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Properly Title Your Real Estate into Your California Living Trust

Lionshare Partners > Blog > Properly Title Your Real Estate into Your California Living Trust

Properly transferring your real property into a living trust ensures your desires upon death are upheld. Many people fail to file the proper deeds after establishing the trust. When this happens, the property is still subject to probate court and costs. Ultimately, the property may not go to the desired beneficiary. A California revocable living trust gives a person control of the trust assets while alive but establishes the parameters of transfer to beneficiaries after death. A trust is a unilateral contract between the grantor who owns the assets and the beneficiary receiving the assets. It is managed by a trustee. Revocable means it can be withdrawn at any time by the trustee during the grantor’s life. As such, the grantor and trustee are often the same person in a revocable living trust. Trusts allow assets to pass to beneficiaries avoiding the entire probate process as long as the trust is properly created, funded and executed.

Real estate property must be properly listed on the schedule of assets including the address, assessor’s parcel number and legal description of the property. The name on the title should match exactly the name of the grantor. Discrepancies open the door for someone to contest the trust. Trusts are often created by attorneys, but this isn’t required. As long as the elements are described, and the document is dated and notarized with original signatures, it is a legal trust. Many grantors make the mistake of never funding the trust. They think that the schedule of assets is the only thing necessary for the successor trustee to execute their wishes. This is wrong. All accounts must be renamed with the owner becoming the trust.

California law allows the use of three different types of deeds to convey title to real estate. A grant deed is the middle-level deed because it includes more guarantees of title than a quitclaim deed but few guarantees than a warranty deed. The grant deed is also sometimes known as the special warranty deed. Like a quitclaim or warranty deed, the main purpose of the grant deed is to transfer property title from one person to another, such as from a seller to a buyer. A grant deed is written evidence that you actually own your property. Additionally, the grant deed provides title guarantees to the new owner. To be legally effective, a grant deed must include certain basic information, including the name of the new owner, the signature of the person conveying title and a legal description of the property being conveyed by the deed. The person conveying title is the grantor, and the new owner is the grantee. In California, grant deeds are filed at the county assessor’s office with a Preliminary Change of Ownership Request, applicable fees and a Tax Affidavit. All must be notarized for legal transfer and recording.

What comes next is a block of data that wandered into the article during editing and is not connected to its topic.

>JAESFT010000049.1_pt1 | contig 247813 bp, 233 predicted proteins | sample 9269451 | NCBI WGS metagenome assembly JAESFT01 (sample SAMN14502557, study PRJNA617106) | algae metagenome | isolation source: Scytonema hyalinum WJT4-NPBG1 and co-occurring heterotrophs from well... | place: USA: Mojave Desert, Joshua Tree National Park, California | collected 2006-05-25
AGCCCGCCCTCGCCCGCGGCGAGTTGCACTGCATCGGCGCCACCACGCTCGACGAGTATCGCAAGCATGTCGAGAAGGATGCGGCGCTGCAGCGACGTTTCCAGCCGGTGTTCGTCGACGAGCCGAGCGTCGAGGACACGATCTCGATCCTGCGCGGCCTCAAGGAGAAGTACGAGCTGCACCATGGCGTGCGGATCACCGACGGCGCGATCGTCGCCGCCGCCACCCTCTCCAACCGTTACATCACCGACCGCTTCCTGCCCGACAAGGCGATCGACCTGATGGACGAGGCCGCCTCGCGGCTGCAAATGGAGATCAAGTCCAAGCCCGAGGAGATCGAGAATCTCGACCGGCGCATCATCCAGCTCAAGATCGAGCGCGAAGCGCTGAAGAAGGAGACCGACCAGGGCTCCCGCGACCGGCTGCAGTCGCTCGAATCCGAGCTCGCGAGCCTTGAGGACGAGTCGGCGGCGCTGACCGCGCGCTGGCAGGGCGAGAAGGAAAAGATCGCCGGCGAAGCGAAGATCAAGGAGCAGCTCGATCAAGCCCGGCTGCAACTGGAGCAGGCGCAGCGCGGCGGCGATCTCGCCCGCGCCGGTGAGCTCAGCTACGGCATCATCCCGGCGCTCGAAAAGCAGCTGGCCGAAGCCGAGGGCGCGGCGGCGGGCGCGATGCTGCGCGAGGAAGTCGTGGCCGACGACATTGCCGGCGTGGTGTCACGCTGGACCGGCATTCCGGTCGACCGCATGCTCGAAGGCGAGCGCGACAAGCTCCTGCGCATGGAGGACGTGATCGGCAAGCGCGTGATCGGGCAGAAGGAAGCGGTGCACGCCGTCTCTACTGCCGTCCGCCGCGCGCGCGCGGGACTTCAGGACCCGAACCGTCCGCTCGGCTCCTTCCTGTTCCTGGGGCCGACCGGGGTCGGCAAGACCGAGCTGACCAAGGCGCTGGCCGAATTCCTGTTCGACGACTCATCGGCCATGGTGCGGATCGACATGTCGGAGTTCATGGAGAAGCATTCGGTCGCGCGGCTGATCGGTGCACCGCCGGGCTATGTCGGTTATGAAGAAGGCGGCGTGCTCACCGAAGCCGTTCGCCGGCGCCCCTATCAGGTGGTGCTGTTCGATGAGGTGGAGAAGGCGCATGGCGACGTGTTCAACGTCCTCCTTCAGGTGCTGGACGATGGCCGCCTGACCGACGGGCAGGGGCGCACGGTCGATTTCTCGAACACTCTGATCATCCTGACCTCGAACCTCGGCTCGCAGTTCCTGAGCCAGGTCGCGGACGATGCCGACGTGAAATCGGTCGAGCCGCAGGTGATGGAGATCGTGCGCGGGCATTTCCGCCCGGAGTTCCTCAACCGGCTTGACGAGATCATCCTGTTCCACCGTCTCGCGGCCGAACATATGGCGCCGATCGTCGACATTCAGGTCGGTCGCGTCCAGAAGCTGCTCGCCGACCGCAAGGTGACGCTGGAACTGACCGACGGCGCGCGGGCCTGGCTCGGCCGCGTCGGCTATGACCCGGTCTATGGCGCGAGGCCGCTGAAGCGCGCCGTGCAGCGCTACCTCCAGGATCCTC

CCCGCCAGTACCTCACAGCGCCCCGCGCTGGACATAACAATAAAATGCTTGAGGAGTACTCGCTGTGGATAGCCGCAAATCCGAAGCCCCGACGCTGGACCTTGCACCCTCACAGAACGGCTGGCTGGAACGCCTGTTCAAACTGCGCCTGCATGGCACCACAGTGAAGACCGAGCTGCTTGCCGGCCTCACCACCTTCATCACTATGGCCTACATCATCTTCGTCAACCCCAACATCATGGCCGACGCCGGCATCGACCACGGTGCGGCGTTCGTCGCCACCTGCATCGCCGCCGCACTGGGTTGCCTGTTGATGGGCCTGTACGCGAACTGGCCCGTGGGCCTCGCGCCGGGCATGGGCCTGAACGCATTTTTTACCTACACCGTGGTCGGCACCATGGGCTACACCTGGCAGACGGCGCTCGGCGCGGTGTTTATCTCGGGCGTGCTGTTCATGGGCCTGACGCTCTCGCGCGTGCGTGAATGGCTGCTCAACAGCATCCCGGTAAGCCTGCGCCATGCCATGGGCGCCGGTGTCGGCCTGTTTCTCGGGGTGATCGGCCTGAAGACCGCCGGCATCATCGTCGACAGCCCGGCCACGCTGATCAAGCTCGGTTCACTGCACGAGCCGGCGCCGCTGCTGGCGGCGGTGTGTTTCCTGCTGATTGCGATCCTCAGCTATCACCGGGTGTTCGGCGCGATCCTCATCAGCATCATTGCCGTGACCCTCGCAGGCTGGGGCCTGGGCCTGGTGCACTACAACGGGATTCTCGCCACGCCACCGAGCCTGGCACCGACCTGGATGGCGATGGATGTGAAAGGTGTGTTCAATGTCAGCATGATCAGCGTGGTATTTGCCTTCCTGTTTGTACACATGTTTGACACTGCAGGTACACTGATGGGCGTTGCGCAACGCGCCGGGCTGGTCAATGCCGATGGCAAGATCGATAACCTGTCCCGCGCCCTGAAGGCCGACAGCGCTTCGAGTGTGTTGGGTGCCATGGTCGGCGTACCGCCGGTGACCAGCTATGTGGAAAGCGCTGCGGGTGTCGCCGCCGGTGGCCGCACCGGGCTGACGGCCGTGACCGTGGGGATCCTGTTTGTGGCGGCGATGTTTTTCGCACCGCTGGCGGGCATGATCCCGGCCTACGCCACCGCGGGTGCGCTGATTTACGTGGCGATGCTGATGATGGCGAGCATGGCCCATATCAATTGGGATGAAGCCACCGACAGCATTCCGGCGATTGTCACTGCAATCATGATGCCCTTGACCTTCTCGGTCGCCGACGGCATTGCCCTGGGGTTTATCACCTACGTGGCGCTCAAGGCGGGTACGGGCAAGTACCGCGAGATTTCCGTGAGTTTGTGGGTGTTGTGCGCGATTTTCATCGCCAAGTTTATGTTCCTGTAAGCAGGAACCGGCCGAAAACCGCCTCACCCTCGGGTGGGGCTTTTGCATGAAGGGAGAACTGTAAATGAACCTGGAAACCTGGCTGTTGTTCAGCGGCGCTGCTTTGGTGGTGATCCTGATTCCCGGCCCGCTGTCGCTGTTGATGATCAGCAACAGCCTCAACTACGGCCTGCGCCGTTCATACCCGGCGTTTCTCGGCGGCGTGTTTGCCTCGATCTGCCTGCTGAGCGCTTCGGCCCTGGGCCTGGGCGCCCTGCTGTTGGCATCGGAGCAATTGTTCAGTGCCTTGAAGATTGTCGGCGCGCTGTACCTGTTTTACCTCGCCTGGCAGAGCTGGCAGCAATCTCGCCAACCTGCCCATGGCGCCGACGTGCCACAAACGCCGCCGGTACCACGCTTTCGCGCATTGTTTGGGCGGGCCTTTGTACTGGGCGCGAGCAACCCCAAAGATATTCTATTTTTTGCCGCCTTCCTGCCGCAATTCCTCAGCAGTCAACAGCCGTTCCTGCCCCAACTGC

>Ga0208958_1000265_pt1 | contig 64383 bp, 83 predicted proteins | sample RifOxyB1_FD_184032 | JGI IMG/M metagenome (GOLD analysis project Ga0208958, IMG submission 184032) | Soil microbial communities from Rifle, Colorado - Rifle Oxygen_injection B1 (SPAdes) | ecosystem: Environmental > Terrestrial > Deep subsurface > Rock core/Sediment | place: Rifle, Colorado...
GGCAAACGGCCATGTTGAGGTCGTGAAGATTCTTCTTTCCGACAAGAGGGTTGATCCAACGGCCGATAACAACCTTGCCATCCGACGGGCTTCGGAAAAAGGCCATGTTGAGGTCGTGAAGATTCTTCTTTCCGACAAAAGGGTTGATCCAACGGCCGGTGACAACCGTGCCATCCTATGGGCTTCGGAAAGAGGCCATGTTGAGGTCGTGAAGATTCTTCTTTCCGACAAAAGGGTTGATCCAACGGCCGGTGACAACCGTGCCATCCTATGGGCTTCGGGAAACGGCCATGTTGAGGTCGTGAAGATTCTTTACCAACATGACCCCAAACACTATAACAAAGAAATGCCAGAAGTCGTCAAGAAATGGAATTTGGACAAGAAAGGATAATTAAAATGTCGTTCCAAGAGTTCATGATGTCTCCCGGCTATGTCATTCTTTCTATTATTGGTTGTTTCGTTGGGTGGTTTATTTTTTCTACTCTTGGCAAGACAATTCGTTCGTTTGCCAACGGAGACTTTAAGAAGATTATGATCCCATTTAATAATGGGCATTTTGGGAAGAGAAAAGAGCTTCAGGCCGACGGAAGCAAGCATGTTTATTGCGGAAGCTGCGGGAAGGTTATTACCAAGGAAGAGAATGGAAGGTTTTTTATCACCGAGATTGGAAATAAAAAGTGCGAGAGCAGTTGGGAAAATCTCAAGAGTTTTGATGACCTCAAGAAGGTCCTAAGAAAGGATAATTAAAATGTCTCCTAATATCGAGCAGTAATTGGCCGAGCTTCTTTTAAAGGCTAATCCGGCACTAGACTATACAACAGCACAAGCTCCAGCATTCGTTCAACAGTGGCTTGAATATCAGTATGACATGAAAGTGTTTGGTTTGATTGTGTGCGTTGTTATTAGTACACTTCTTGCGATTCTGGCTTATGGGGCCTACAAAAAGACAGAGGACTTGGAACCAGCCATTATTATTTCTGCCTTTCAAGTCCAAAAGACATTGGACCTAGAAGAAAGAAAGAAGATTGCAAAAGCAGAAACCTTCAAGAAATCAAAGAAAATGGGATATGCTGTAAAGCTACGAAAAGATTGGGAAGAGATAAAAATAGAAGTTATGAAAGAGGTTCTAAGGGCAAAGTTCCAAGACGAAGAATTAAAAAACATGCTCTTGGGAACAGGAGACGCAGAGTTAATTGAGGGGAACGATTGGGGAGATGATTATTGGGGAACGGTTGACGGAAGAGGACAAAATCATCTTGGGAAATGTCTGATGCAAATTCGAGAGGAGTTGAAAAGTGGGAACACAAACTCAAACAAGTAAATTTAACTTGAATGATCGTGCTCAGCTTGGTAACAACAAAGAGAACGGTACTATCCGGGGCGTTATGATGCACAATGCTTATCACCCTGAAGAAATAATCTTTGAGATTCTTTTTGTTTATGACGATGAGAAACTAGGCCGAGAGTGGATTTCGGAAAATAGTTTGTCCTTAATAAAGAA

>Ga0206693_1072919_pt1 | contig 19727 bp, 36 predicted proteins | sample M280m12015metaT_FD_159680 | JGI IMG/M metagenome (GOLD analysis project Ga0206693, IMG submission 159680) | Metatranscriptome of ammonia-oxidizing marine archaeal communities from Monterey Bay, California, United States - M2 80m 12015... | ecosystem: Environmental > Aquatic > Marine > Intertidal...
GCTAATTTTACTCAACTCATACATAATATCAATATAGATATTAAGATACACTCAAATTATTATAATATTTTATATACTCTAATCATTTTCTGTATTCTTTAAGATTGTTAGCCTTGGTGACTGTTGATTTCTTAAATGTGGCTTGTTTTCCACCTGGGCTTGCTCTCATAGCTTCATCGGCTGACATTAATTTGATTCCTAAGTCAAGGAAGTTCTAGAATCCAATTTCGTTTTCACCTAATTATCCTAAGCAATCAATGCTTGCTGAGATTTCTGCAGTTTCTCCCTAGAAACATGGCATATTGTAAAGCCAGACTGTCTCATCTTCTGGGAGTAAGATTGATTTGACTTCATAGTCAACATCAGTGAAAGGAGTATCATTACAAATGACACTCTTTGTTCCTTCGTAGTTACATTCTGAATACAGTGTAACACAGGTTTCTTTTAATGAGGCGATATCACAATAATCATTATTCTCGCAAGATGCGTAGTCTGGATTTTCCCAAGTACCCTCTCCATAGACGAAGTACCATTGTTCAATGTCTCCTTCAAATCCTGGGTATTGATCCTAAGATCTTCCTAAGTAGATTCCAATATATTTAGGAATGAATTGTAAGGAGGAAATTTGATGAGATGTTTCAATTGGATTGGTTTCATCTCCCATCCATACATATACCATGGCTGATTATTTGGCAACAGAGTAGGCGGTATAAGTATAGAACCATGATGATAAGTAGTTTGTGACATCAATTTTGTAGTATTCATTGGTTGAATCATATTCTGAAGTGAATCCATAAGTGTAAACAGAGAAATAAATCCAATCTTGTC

The grant deed includes a significant title guarantee. Basically, the grantor under the grant deed guarantees to the grantee that the grantor has not transferred her title to anybody else first. So, if the new owner later discovers that two weeks before the grantor provided the grant deed, the grantor actually sold the title to a third party, the new owner can sue the grantor under this title guarantee to recover the value of the property. A grant deed can include exceptions to the title guarantee. The grant deed may, for example, identify an easement running across the property. Any exception listed in the grant deed will not be covered by the title guarantee, so the new owner takes title subject to those listed exceptions. A grant deed is better than a quitclaim deed because when a grantor provides a quitclaim deed you have no guarantee that an hour earlier the grantor did not give title to somebody else. However, the grant deed is not as good as a warranty deed because a warranty deed guarantees that the grantor actually has good, marketable title to the property, while the grant deed just guarantees that the grantor has not personally done anything to affect the title of the property. However, because most property owners purchase a title insurance policy, the significance of using one type of deed over any other has diminished. Most owners will sue under the title insurance policy even if they have a warranty or grant deed from the grantor.

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